Facebook Joins Lobby For Overhauling Immigration
STEVE INSKEEP, HOST:
Here in Washington, Facebook is the new kid on the block - the new rich kid. Last year, the company spent almost $4 million on lobbying. In today's Business Bottom Line, NPR's Martin Kaste asks what they got for the money.
MARTIN KASTE, BYLINE: Facebook's big priority in Washington this year is the immigration bill, specifically the piece of the bill that opens the gates wider to tech workers from overseas. Dan Turrentine of the trade group TechNet says his industry is desperate for foreign talent.
DAN TURRENTINE: Microsoft has 3,500 high-tech jobs that they cannot fill. Intel has 1,700. I mean, you can go on and on.
KASTE: So, the bill hammered out by the so-called Gang of Eight senators increases the limit on H1B visas, visas for skilled workers. But the bill also turns the screws on outsourcing companies, which have a track record of abusing the visas to bring in cheap replacement workers. Those companies face tougher rules. And Turrentine says that's fine, up to a point.
TURRENTINE: There's a bipartisan recognition that not all users of the system are the same. And we think that's an important difference that people need to recognize.
KASTE: The Gang of Eight certainly recognized it. Their bill contains language that's now been dubbed the Facebook exception. Basically, it means that the tougher rules will not apply to a company like Facebook - that is, a company that applies for permanent residency for its foreign workers.
DANIEL COSTA: That was a complete surprise to me when I read about it.
KASTE: Daniel Costa follows immigration law for the left-leaning Economic Policy Institute. He says the Facebook exception could undermine the bill's reforms.
COSTA: You won't have to pay a higher wage. You won't have to do the extra recruiting for U.S. workers. And so, really, you can get around all of the protections that were built in for U.S. workers.
KASTE: Facebook wouldn't do an interview for this story, but in a prepared statement, the company says that provision of the bill, quote, "strengthens our immigration system by incentivizing companies to bring top talent to the United States for the long term," unquote. The company is taking some flack this week. It's being boycotted by some liberal groups. Josh Orton is with Progressives United.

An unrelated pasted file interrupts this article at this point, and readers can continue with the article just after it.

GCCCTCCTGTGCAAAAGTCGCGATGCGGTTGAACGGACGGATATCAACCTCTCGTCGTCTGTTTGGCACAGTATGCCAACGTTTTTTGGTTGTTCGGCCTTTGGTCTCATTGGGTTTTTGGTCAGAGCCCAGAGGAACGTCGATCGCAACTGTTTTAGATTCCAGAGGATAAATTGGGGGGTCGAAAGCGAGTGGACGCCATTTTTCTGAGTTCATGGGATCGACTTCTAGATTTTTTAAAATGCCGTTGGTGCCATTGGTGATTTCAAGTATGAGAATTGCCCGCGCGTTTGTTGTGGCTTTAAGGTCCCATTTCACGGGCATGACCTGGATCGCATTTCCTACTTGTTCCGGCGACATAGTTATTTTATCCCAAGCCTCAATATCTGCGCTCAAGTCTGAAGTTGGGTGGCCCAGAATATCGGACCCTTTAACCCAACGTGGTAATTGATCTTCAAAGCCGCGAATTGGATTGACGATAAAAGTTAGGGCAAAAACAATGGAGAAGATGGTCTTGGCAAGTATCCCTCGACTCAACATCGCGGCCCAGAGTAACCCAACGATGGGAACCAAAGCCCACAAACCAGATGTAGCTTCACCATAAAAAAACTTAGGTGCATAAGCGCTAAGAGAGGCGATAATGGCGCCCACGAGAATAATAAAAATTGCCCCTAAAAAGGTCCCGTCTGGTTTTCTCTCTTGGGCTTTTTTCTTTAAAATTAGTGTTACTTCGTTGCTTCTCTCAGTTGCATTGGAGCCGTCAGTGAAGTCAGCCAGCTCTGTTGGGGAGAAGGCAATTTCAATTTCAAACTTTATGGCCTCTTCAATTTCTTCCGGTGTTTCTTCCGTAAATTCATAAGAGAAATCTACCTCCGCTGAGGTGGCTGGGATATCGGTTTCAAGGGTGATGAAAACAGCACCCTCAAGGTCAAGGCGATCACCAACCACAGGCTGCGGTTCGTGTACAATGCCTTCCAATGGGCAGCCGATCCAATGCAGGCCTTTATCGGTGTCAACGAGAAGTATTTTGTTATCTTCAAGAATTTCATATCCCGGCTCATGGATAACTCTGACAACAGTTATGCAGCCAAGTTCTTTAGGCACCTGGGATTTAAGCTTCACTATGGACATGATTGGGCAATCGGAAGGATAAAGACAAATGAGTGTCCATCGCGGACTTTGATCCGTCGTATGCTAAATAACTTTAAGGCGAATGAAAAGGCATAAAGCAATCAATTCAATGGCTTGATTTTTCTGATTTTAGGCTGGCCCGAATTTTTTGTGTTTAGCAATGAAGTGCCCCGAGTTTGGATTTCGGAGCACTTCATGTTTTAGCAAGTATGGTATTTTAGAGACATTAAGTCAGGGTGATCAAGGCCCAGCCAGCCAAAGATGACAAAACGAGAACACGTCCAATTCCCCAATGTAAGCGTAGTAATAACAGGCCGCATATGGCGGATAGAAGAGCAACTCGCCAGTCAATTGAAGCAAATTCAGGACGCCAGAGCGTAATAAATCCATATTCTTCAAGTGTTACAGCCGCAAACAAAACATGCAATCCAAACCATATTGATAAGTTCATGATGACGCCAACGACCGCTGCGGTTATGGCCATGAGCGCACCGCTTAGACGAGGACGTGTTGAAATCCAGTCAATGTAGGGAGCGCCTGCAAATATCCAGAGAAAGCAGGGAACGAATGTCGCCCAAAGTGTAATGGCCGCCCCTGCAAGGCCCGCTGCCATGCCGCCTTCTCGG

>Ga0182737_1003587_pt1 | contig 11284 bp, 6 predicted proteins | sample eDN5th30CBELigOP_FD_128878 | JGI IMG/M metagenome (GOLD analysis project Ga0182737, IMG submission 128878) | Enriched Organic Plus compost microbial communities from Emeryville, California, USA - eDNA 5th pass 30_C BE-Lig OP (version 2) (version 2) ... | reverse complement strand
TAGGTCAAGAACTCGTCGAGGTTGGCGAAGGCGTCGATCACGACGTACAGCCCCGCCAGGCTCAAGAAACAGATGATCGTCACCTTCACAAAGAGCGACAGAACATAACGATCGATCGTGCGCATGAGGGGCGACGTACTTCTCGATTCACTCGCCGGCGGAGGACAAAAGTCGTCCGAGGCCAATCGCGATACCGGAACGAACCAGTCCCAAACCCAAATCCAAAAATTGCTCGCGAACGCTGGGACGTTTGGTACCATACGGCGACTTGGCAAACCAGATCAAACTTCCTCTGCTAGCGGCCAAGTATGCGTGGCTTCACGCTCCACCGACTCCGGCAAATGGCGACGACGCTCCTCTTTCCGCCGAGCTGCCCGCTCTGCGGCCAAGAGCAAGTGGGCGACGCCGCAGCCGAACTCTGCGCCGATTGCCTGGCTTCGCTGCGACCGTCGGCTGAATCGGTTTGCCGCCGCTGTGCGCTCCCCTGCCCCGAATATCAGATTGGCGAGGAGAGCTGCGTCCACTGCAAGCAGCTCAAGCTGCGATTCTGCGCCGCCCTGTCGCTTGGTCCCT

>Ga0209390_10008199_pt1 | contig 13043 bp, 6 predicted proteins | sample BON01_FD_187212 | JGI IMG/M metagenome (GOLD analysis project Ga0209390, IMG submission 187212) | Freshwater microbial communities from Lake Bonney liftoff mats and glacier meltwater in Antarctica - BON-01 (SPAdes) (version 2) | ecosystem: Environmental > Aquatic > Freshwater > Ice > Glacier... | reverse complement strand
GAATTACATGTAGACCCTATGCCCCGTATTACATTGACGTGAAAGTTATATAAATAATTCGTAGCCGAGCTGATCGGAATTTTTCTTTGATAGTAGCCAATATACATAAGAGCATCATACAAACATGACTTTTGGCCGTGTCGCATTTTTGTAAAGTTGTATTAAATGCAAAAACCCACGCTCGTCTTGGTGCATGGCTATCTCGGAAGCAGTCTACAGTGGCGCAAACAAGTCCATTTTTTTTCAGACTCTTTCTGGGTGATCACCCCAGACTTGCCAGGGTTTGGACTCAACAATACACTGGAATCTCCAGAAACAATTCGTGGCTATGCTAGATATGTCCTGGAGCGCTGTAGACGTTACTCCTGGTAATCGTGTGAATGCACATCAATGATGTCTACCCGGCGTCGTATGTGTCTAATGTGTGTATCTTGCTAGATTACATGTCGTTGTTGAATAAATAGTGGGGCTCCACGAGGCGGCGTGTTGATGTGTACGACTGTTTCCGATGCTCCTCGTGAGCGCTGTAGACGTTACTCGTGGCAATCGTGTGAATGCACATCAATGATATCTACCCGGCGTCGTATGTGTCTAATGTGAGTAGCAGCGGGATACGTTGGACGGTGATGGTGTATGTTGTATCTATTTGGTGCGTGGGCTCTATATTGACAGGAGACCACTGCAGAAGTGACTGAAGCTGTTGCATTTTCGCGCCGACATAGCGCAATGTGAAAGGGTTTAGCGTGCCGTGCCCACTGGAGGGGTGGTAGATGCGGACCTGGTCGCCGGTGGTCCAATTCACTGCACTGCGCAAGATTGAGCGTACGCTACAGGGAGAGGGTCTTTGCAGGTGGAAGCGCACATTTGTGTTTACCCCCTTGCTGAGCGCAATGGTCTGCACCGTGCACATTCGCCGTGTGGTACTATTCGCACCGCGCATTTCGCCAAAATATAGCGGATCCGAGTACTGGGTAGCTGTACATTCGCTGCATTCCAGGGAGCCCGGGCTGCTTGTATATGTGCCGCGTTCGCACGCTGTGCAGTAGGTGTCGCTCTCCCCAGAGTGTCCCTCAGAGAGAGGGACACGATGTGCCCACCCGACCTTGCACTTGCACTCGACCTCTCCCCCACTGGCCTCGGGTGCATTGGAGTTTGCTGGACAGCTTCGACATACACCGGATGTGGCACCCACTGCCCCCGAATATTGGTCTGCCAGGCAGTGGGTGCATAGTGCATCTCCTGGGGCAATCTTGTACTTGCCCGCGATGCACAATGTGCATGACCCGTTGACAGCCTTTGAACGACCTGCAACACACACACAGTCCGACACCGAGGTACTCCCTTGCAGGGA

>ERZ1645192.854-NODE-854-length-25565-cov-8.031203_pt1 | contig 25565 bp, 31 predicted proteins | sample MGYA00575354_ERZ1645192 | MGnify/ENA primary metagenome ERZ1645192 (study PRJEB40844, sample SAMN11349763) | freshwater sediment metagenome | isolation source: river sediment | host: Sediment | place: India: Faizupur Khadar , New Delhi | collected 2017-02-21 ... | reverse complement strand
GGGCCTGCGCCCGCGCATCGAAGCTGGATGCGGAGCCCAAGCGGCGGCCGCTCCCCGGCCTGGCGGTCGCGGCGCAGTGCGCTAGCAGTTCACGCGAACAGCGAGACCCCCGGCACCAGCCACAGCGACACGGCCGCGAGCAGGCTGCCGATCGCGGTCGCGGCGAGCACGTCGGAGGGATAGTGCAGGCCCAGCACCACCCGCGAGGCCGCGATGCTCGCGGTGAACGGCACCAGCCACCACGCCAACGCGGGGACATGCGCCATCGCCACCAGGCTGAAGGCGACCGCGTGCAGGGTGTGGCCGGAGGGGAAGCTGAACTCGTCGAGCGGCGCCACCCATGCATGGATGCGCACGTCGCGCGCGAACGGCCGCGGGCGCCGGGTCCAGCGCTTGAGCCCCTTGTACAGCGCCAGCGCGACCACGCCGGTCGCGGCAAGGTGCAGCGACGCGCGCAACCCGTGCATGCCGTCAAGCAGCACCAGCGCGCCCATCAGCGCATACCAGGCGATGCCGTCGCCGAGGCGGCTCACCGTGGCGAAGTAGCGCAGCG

JOSH ORTON: The organizations - and now it's up to, I think, 11 organizations - have pledged to either pull down existing Facebook - paid Facebook ads, or not buy ads for at least two weeks.
KASTE: But here's the thing: This boycott is not about the Facebook exception, nor is it about a recent EPI study casting doubt on the claims of a tech worker shortage. It's not about any of that. What the liberal groups are peeved at is this...
(SOUNDBITE OF POLITICAL ADVERTISEMENT)
UNIDENTIFIED MAN #1: When Lindsey Graham's in Washington, what does he do?
KASTE: TV ads, on behalf of senators who support the immigration bill.
(SOUNDBITE OF POLITICAL ADVERTISEMENT)
SENATOR LINDSEY GRAHAM: Change you can believe in after this health care bill debacle has now become an empty slogan.
KASTE: The ads are meant to bolster the senator's conservative cred with voters, and they were paid for by Forward.us. That's the new pro-immigration group launched by Facebook founder Mark Zuckerberg. It's a classic Beltway squabble, but John Miano expects it won't imperil the tech industry's alliance with the left.
JOHN MIANO: We have this grand bargain between these two political interests, and the average American workers in the middle are - have been completely left out.
KASTE: Miano is a former programmer. Now he's a lawyer who represents displaced tech workers. He blogs for the Center for Immigration Studies, a group that's decidedly right-wing. But for now, groups like this are just about the only ones opposing the increase in tech worker visas. Miano says with tech giants like Facebook teaming up with well-heeled liberal groups, he doubts his views will get much of a hearing on Capitol Hill. Martin Kaste, NPR News. Transcript provided by NPR, Copyright NPR.